Our interest in social traditions began when a group of 10 capuchin researchers collaborated on a study of traditions in white-faced capuchin monkeys. We concentrated our efforts on three behavioral domains: social conventions, foraging techniques, and interactions with members of other species. We have worked at 4 different research sites in Costa Rica, which are ecologically similar and close enough geographically that there is unlikely to be much genetic variation between sites. This map indicates the locations of the research sites within Costa Rica. We have collectively observed these monkeys for nearly 70,000 hours over a 13-year period. Researchers involved in this cross-site collaborative project included Susan Perry, Linda Fedigan, Katharine Jack, Lisa Rose, Katharine Mackinnon, Mary Baker, Melissa Panger, Joe Manson, Julie Gros-Louis, and Kendra Pyle.
Much of our work thus far has focused on social conventions: dyadic social behaviors or communicative behaviors that are unique to particular groups or cliques. We began this phase of the project by nominating various quirky social interactions or communicative signals that we had witnessed, soliciting data on these behaviors from the researchers at all sites, and subjecting them to a set of operational criteria that allowed us to classify a subset of the nominations as traditions.
What is a Tradition?
We defined a tradition as “a behavioral practice that is relatively long-lasting and shared among members of a group, each new practitioner of the behavior relying to some extent upon social influence to learn to perform the behavior.” We subjected candidate behaviors to the following criteria to determine whether they qualified as traditions:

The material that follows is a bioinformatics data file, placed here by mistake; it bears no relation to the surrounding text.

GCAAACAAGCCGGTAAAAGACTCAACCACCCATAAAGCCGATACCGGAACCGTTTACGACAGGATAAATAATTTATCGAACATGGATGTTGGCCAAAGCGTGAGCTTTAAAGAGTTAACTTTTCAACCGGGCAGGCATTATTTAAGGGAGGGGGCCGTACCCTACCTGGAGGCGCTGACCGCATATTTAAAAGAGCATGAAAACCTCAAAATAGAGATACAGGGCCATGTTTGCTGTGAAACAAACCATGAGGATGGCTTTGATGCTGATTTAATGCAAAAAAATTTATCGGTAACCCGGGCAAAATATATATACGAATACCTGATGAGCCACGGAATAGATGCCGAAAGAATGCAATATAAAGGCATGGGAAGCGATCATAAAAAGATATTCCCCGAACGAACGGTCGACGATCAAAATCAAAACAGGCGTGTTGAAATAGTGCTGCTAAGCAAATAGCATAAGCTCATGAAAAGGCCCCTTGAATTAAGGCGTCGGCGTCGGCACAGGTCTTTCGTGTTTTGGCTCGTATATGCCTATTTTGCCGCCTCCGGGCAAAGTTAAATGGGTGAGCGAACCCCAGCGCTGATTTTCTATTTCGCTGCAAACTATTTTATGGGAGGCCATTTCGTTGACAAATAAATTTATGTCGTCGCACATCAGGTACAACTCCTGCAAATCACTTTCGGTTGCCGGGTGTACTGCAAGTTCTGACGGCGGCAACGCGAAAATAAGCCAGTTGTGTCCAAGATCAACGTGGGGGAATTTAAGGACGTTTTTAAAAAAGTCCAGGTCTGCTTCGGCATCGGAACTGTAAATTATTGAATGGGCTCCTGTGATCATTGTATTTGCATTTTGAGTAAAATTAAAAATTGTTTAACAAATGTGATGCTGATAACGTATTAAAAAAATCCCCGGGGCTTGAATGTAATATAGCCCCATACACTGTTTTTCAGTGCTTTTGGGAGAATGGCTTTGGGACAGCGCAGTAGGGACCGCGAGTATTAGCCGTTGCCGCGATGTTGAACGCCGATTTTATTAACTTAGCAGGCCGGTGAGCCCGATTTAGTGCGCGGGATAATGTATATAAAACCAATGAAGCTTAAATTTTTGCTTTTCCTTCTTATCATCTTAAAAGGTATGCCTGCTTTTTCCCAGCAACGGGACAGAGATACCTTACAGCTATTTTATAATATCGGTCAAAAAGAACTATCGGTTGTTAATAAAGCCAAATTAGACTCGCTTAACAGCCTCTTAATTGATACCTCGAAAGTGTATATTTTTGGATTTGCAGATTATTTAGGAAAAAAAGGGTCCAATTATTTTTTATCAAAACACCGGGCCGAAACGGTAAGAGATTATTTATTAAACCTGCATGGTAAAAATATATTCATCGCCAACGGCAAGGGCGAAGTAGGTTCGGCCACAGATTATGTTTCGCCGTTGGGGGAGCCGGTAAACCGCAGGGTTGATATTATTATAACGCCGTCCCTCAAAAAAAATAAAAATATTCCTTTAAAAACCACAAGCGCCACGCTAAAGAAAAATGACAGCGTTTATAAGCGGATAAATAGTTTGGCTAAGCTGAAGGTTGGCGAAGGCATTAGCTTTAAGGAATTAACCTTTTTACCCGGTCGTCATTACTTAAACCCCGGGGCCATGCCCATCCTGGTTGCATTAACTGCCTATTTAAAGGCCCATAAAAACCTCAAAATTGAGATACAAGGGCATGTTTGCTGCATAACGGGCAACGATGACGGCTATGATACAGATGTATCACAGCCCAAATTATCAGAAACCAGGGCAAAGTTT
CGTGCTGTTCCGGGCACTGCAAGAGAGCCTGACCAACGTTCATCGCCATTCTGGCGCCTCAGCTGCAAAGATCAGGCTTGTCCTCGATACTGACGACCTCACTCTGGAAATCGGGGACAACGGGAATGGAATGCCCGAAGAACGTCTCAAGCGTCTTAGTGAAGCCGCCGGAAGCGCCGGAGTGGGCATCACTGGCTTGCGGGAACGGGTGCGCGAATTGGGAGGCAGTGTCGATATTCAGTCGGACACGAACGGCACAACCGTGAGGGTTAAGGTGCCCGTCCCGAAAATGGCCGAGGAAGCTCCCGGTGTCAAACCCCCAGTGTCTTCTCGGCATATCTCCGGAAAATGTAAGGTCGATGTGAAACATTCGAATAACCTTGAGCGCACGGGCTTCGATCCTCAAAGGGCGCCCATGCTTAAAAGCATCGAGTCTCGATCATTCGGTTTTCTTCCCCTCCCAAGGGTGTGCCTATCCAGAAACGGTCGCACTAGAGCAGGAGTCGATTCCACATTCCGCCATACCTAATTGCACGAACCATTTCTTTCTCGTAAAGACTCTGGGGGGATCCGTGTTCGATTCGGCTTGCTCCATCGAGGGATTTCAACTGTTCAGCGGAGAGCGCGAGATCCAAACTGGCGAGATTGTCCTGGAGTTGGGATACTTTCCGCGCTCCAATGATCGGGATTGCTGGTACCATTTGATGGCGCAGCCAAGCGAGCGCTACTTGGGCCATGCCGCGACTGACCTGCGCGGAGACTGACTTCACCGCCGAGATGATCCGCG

- There must be intergroup variation in the behavior, such that it is common (i.e. seen at a rate of at least once/100 hours) in one or more group and absent in other groups that have been observed for at least 250 hours.
- The behavior must be observed to spread through a social network.
- The behavior must endure in the repertoire for at least a 6-month period.
Observed Traditions at Lomas Barbudal
Five behavior patterns were nominated as likely traditions: hand-sniffing, sucking of body parts, finger-in-mouth game, hair-in-mouth game, and toy game. The last three behavior patterns are referred to as games because they involved two roles and occurred in a relaxed social context, often stemming from slow-motion play wrestling, play biting, or grooming of the mouth. Another variant, eyeball poking, comes close to meeting the criteria. This chart shows the distribution of each behavior pattern across the study groups.
Sucking of body parts
In this variant, one individual bites a large tuft of hair from the face or shoulders of the partner. The partner may flinch, but does not exhibit much pain. The partner then typically tries to pry open the mouth and retrieve the hair. The hair is passed with gentle force from mouth to mouth until most of it has fallen to the ground. Then one of the monkeys bites another tuft of hair from the partner so they can continue. The hair game is observed only at Lomas Barbudal. This video clip shows two males from Flakes group at Lomas Barbudal playing the hair game. Adult male Napoleon has juvenile male Jade’s hair in his mouth, and Jade is trying to remove the hair from his mouth. When Jade starts to lose interest, Napoleon once again shows him the remaining hair.
The research described on this site is based in part upon work supported by the National Science Foundation under grants No. SBR-9870429, SBR-0613226 and BCS-0848360, and several grants from the Leakey Foundation and National Geographic Society. Any opinions, findings, and conclusions or recommendations expressed in this material are those of the author(s) and do not necessarily reflect the views of the National Science Foundation or other funding agencies.